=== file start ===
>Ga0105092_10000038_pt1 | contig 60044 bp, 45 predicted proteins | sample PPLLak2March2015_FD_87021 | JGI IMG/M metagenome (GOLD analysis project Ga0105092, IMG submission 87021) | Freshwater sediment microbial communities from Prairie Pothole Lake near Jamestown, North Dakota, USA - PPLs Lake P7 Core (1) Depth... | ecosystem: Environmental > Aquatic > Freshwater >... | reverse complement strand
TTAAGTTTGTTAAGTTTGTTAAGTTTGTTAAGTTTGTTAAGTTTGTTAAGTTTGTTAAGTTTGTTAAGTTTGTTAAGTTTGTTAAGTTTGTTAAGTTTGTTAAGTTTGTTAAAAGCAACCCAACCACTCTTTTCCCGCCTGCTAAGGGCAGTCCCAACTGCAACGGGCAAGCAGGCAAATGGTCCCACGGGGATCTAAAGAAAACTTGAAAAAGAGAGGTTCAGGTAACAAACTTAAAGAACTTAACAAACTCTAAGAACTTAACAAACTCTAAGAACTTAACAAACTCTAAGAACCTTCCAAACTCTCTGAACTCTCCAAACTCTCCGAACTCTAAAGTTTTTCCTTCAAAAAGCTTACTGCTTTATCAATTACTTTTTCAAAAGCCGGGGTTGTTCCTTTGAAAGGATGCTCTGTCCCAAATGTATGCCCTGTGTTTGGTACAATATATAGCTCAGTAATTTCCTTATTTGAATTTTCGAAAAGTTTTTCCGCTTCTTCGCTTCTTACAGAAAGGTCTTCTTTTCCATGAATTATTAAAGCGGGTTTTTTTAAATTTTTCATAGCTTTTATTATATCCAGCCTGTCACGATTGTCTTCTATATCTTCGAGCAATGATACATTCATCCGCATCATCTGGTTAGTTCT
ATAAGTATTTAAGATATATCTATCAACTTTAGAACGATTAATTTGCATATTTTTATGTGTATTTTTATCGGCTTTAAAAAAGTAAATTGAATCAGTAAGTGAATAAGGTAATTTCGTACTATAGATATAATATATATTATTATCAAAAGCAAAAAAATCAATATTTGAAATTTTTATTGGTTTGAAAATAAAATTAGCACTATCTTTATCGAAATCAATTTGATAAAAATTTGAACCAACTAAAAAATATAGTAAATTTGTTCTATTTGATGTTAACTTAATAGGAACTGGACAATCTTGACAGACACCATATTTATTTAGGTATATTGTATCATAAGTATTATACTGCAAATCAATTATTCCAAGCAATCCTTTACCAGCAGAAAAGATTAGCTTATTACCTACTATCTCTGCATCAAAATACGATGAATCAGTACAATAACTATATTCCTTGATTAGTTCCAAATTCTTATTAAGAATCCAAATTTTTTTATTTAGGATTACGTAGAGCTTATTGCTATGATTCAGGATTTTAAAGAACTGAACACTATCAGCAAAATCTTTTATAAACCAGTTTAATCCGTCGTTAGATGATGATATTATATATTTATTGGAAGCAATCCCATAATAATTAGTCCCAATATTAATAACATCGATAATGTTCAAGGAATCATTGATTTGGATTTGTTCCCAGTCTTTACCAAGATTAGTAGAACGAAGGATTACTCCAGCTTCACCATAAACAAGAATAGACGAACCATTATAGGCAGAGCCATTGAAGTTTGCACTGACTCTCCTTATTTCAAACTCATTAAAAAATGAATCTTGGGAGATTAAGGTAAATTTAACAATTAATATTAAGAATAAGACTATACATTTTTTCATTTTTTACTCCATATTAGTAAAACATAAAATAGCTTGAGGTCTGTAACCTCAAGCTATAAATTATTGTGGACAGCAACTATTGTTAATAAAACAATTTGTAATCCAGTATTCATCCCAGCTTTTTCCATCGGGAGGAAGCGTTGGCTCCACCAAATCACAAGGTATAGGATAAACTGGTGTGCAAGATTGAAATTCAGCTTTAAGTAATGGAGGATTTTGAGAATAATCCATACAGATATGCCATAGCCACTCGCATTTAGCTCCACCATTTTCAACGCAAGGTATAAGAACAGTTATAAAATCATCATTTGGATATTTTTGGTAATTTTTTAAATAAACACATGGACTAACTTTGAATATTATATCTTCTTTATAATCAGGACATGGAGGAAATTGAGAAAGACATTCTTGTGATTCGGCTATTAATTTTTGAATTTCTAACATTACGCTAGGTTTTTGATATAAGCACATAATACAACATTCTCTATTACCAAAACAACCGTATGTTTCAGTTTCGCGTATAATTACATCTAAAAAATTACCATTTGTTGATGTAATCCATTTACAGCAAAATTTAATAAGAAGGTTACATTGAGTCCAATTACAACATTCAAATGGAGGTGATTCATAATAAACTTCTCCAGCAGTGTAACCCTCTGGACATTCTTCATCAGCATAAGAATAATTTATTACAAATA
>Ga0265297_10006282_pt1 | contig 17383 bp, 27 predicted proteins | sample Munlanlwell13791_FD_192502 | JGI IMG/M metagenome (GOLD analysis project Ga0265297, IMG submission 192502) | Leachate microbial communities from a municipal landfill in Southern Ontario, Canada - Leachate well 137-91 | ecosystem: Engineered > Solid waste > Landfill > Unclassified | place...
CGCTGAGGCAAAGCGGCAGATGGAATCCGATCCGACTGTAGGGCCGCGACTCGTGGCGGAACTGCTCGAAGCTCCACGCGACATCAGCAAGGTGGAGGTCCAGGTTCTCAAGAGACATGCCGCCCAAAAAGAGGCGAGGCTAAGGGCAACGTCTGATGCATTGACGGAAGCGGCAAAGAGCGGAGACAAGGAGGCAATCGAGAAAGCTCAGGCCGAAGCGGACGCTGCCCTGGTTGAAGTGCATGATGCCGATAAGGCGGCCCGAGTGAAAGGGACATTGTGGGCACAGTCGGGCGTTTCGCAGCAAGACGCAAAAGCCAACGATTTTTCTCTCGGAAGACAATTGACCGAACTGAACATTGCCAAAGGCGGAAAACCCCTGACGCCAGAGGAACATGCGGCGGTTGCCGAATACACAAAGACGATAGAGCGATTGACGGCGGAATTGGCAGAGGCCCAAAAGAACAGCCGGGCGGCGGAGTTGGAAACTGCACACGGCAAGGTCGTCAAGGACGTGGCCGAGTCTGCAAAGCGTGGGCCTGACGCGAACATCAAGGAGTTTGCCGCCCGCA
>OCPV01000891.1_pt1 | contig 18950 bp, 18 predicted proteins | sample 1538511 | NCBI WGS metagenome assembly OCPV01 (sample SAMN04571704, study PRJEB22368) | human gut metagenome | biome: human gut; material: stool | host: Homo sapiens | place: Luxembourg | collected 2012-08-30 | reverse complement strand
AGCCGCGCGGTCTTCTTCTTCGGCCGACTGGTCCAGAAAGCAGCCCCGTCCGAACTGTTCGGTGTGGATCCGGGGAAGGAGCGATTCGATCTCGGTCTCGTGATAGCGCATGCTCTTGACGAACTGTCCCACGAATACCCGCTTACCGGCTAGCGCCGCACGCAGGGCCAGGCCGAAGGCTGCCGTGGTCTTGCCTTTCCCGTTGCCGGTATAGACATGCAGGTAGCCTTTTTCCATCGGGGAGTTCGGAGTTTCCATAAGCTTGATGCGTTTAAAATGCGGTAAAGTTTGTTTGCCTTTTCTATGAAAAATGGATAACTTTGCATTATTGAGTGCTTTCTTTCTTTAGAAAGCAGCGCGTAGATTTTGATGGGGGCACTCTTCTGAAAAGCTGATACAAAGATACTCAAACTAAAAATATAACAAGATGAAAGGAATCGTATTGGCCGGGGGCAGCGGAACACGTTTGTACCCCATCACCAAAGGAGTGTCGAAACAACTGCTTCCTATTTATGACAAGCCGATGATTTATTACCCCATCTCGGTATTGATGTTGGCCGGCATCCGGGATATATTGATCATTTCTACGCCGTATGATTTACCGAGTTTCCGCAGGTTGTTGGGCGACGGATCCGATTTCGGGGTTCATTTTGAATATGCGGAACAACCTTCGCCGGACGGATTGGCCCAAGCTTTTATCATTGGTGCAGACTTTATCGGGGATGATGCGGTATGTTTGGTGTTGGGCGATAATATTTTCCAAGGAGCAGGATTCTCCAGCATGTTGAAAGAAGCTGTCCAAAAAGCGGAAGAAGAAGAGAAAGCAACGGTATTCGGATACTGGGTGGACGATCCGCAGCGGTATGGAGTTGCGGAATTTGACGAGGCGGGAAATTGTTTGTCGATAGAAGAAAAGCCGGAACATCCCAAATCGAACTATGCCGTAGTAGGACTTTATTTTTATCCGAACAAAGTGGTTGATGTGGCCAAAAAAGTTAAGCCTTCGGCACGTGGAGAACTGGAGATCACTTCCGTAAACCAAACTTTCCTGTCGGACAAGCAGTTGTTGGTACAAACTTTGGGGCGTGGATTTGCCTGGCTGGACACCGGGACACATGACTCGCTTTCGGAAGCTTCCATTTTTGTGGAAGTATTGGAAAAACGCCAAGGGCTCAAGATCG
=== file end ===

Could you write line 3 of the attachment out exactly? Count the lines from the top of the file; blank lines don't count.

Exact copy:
ATAAGTATTTAAGATATATCTATCAACTTTAGAACGATTAATTTGCATATTTTTATGTGTATTTTTATCGGCTTTAAAAAAGTAAATTGAATCAGTAAGTGAATAAGGTAATTTCGTACTATAGATATAATATATATTATTATCAAAAGCAAAAAAATCAATATTTGAAATTTTTATTGGTTTGAAAATAAAATTAGCACTATCTTTATCGAAATCAATTTGATAAAAATTTGAACCAACTAAAAAATATAGTAAATTTGTTCTATTTGATGTTAACTTAATAGGAACTGGACAATCTTGACAGACACCATATTTATTTAGGTATATTGTATCATAAGTATTATACTGCAAATCAATTATTCCAAGCAATCCTTTACCAGCAGAAAAGATTAGCTTATTACCTACTATCTCTGCATCAAAATACGATGAATCAGTACAATAACTATATTCCTTGATTAGTTCCAAATTCTTATTAAGAATCCAAATTTTTTTATTTAGGATTACGTAGAGCTTATTGCTATGATTCAGGATTTTAAAGAACTGAACACTATCAGCAAAATCTTTTATAAACCAGTTTAATCCGTCGTTAGATGATGATATTATATATTTATTGGAAGCAATCCCATAATAATTAGTCCCAATATTAATAACATCGATAATGTTCAAGGAATCATTGATTTGGATTTGTTCCCAGTCTTTACCAAGATTAGTAGAACGAAGGATTACTCCAGCTTCACCATAAACAAGAATAGACGAACCATTATAGGCAGAGCCATTGAAGTTTGCACTGACTCTCCTTATTTCAAACTCATTAAAAAATGAATCTTGGGAGATTAAGGTAAATTTAACAATTAATATTAAGAATAAGACTATACATTTTTTCATTTTTTACTCCATATTAGTAAAACATAAAATAGCTTGAGGTCTGTAACCTCAAGCTATAAATTATTGTGGACAGCAACTATTGTTAATAAAACAATTTGTAATCCAGTATTCATCCCAGCTTTTTCCATCGGGAGGAAGCGTTGGCTCCACCAAATCACAAGGTATAGGATAAACTGGTGTGCAAGATTGAAATTCAGCTTTAAGTAATGGAGGATTTTGAGAATAATCCATACAGATATGCCATAGCCACTCGCATTTAGCTCCACCATTTTCAACGCAAGGTATAAGAACAGTTATAAAATCATCATTTGGATATTTTTGGTAATTTTTTAAATAAACACATGGACTAACTTTGAATATTATATCTTCTTTATAATCAGGACATGGAGGAAATTGAGAAAGACATTCTTGTGATTCGGCTATTAATTTTTGAATTTCTAACATTACGCTAGGTTTTTGATATAAGCACATAATACAACATTCTCTATTACCAAAACAACCGTATGTTTCAGTTTCGCGTATAATTACATCTAAAAAATTACCATTTGTTGATGTAATCCATTTACAGCAAAATTTAATAAGAAGGTTACATTGAGTCCAATTACAACATTCAAATGGAGGTGATTCATAATAAACTTCTCCAGCAGTGTAACCCTCTGGACATTCTTCATCAGCATAAGAATAATTTATTACAAATA